What happened? I played three Valakut decks and one U/B deck whose Duresses I couldn’t handle. There was no aggro anywhere. My metagaming consisted entirely of pre-siding a fourth Tectonic Edge and adding an M11 barely-playable into my sideboard. I should’ve known given the players (and based on the main event results alone) that there would be a ton of Valakut and control. I had the time and information but didn’t have the confidence to make the drastic changes I should have to give me the 4-0 I needed. In retrospect, the call should’ve been U/B with Memoricide and the Duress/Inquisition suite pre-sided.
I understand that not all players are deckbuilders. Many are tinkerers or just solid technical players, but it’s at least important to understand how to read a metagame and figure out if you need to jump ship or whether you need to rebuild or choose a new sideboard. Mindlessly scavenging netdecks might sometimes result in the right deck choice, but why leave it to chance?
The MODO fake formats (Pauper, Classic, Standard Singleton, 100-Card Singleton) are decent training grounds to keep these skills active when you don’t have time to dedicate to keeping up on Standard or Extended. There’s less preexisting material for you to leverage off of, so you’re forced to maintain your own deck. The metagame has more continuity week-to-week and moves slower because of it, so you have time to digest the format (as opposed to, say, Standard where you can only really see a fraction of the meta at any given time). With the large, somewhat arbitrary cardpool, there are often unexpected answers for holes in your strategy, which makes good practice for finding new tech in real formats. I mean, who was expecting Squadron Hawk or Wall of Tanglecord this year, or Head Games last year, or Silklash Spider a few years back?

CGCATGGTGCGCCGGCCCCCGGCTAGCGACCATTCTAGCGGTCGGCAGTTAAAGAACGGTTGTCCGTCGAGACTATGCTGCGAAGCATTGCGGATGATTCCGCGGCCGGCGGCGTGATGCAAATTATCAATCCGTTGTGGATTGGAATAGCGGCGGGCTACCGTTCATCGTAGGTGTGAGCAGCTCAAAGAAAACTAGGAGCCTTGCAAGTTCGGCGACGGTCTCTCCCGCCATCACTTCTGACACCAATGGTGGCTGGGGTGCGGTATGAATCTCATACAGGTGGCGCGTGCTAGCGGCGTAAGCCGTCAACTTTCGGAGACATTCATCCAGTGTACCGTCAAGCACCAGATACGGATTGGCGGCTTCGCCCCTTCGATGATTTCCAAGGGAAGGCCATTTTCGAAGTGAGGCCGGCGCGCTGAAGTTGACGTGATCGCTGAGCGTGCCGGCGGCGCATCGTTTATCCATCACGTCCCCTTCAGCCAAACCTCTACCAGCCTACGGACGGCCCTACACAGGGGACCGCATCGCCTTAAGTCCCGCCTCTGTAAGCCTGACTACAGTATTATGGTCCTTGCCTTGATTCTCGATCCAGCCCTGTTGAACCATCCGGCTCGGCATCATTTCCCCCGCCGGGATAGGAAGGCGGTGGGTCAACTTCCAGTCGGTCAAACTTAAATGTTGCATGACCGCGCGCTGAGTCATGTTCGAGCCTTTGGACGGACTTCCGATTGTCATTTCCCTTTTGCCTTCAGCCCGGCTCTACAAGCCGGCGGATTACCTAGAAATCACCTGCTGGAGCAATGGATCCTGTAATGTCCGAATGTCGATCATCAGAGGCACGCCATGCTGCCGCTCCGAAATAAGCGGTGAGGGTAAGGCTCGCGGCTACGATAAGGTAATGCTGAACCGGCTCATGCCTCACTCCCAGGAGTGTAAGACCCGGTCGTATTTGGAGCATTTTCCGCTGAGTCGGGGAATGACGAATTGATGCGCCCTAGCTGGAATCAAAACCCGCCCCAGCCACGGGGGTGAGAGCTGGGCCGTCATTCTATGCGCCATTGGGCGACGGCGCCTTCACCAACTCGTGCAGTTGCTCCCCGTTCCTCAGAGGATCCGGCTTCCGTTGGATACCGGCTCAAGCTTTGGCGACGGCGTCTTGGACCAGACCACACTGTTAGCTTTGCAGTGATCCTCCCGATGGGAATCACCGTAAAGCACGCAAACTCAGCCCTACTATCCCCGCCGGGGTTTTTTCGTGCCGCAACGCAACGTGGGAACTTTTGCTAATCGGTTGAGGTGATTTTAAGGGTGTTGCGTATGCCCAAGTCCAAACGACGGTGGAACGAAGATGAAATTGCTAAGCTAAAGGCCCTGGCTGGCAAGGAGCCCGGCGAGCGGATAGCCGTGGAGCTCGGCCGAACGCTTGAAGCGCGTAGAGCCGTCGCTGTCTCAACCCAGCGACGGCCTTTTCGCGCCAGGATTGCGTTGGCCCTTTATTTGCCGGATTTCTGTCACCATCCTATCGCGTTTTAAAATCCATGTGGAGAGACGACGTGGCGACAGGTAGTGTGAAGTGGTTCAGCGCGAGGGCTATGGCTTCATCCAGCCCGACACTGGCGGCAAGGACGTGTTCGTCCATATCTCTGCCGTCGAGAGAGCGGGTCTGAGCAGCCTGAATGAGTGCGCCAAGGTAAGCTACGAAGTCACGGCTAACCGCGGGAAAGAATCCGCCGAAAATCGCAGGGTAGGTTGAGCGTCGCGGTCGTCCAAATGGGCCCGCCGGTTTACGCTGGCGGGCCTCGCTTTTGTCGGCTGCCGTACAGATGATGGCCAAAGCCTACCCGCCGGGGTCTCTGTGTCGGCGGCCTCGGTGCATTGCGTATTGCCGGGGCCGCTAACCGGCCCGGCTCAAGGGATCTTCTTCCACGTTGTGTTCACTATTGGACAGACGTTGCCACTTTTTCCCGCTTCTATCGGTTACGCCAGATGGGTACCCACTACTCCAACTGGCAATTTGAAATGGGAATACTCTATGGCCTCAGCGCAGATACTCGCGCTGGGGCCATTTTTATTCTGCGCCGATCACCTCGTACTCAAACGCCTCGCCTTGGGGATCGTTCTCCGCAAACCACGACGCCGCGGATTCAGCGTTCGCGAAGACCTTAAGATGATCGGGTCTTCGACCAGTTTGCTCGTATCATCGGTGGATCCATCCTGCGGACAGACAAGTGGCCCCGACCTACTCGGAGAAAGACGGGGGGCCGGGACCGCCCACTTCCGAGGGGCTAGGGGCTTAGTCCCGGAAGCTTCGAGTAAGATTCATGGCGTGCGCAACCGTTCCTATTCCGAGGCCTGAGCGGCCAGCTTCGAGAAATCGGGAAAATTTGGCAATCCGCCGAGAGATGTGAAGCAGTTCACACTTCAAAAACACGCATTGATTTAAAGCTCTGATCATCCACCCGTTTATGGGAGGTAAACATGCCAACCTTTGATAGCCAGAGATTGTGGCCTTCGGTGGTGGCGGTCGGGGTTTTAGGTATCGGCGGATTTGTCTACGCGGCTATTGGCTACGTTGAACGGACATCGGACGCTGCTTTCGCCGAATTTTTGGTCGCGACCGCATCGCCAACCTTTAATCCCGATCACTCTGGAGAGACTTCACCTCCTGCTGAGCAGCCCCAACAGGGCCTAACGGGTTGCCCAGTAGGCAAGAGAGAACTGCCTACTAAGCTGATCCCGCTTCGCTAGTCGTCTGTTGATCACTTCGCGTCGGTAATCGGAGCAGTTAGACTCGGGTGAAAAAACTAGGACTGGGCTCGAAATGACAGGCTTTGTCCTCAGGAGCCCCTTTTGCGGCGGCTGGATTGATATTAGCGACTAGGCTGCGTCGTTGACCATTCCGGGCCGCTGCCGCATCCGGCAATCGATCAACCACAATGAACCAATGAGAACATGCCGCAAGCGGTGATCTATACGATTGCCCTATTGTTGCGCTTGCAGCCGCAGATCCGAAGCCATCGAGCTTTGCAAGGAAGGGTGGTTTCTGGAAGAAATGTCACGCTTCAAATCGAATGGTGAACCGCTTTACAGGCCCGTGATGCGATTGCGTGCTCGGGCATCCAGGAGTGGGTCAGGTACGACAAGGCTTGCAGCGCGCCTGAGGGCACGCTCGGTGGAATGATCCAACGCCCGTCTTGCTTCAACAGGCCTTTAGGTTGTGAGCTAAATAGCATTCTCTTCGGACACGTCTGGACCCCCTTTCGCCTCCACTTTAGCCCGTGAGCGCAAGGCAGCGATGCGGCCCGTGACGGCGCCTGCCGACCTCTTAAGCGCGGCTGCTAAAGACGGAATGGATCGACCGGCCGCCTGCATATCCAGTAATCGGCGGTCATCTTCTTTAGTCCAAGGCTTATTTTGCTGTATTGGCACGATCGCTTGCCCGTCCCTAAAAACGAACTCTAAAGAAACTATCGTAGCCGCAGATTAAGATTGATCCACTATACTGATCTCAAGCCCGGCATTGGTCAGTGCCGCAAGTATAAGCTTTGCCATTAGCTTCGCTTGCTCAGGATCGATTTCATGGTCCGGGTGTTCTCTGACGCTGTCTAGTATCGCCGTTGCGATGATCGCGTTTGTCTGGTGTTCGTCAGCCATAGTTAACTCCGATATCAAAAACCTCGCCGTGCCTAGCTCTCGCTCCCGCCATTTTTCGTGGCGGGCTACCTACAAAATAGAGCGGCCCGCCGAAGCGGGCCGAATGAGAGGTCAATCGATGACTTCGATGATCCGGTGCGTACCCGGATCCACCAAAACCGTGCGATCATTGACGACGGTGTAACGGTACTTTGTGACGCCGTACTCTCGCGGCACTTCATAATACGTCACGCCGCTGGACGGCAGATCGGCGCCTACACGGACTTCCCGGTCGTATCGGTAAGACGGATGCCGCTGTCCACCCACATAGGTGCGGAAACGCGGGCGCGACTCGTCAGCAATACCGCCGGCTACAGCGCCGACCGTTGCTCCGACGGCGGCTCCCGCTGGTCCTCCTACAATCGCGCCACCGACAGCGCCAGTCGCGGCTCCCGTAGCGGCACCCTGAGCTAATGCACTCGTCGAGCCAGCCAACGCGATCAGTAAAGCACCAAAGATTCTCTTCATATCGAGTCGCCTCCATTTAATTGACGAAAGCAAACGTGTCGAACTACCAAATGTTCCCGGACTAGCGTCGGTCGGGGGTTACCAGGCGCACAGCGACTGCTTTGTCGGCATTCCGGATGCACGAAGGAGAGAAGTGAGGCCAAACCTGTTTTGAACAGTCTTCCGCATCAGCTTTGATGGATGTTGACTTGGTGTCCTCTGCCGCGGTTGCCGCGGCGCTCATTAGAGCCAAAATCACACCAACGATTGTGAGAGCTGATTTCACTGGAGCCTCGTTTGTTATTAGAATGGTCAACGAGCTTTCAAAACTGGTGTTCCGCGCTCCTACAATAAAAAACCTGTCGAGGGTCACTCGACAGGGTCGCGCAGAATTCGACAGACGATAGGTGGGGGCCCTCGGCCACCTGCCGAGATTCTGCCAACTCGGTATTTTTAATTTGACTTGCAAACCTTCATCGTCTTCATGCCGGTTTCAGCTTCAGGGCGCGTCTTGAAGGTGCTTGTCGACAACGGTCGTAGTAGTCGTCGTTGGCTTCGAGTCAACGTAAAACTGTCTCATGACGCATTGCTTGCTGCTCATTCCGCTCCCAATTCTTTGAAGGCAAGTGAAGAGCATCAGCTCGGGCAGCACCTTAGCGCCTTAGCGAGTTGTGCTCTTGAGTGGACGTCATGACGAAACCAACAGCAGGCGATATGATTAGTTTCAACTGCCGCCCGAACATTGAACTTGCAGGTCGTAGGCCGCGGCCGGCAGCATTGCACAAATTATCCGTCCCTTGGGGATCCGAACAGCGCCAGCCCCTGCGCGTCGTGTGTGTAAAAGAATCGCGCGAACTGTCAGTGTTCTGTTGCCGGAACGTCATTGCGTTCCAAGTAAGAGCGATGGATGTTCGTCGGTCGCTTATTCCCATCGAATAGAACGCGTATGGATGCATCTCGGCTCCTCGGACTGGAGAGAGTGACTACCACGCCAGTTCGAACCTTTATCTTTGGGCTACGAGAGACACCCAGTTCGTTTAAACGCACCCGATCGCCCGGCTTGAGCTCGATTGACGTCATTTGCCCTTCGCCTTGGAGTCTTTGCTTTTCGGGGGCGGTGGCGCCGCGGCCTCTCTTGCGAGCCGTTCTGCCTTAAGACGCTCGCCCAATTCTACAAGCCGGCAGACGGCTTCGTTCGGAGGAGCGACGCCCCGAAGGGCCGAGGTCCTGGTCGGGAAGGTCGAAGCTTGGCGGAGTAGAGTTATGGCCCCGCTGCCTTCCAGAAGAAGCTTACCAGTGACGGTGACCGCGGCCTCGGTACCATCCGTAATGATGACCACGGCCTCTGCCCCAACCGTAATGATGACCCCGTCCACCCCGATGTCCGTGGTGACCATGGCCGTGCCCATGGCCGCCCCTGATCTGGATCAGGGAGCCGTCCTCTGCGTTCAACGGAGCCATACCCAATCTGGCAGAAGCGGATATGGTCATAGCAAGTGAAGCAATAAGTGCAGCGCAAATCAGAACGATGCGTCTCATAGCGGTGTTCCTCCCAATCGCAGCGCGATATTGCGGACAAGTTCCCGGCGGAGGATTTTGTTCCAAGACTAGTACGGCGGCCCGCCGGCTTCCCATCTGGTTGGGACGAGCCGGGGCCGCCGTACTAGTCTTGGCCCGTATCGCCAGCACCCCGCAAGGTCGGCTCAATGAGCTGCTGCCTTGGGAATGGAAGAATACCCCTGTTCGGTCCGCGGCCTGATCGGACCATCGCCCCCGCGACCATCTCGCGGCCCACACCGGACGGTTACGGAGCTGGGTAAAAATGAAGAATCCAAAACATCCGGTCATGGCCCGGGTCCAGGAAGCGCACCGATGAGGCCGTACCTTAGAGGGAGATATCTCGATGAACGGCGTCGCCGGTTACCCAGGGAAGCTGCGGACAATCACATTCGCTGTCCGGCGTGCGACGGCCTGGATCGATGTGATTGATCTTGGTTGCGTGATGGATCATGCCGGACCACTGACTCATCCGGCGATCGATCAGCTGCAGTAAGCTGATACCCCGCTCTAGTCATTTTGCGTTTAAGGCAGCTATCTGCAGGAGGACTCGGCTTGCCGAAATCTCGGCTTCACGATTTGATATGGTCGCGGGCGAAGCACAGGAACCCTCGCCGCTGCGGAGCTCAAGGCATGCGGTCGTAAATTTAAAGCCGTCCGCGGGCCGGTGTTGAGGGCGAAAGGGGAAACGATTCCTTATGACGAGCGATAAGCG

Build a deck from the ground up, even if it isn’t any good (say, a Time Spiral deck for Legacy). Build a deck for a fake format and play every week for some period of time.
What’s the difference between a Ringer and a Grinder?
Despite the fact that the titles are sometimes used interchangeably, there’s a substantial gulf between a Grinder and a Ringer. Grinders are content to grind out meager wins at a low level and don’t look to move up levels. A ringer, on the other hand, is someone who’s deceptively good because his skills are honed in another arena. This is what separates the grinders from the ringers. Succeeding on MODO is certainly a goal in and of itself, but it should be an ancillary benefit to developing your game. A large concern for anyone trying to break into the next level has to take their game off of cruise control and not be content just to rack up wins where they are. Here’s to more ringers taking on the Pro Tour in 2011.